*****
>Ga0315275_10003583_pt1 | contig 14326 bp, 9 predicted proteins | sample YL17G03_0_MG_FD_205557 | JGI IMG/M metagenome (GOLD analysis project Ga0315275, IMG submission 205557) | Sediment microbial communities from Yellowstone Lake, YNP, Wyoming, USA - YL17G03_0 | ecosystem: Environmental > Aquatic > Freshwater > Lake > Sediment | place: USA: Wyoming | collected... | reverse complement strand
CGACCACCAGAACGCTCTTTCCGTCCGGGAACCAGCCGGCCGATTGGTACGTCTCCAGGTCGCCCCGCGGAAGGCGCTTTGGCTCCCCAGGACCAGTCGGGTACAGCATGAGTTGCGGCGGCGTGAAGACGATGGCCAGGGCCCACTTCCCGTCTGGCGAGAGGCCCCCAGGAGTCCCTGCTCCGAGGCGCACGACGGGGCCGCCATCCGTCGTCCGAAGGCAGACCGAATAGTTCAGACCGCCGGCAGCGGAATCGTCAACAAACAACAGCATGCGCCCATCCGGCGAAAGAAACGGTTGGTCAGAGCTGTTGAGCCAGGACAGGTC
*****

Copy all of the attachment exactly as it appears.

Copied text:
>Ga0315275_10003583_pt1 | contig 14326 bp, 9 predicted proteins | sample YL17G03_0_MG_FD_205557 | JGI IMG/M metagenome (GOLD analysis project Ga0315275, IMG submission 205557) | Sediment microbial communities from Yellowstone Lake, YNP, Wyoming, USA - YL17G03_0 | ecosystem: Environmental > Aquatic > Freshwater > Lake > Sediment | place: USA: Wyoming | collected... | reverse complement strand
CGACCACCAGAACGCTCTTTCCGTCCGGGAACCAGCCGGCCGATTGGTACGTCTCCAGGTCGCCCCGCGGAAGGCGCTTTGGCTCCCCAGGACCAGTCGGGTACAGCATGAGTTGCGGCGGCGTGAAGACGATGGCCAGGGCCCACTTCCCGTCTGGCGAGAGGCCCCCAGGAGTCCCTGCTCCGAGGCGCACGACGGGGCCGCCATCCGTCGTCCGAAGGCAGACCGAATAGTTCAGACCGCCGGCAGCGGAATCGTCAACAAACAACAGCATGCGCCCATCCGGCGAAAGAAACGGTTGGTCAGAGCTGTTGAGCCAGGACAGGTC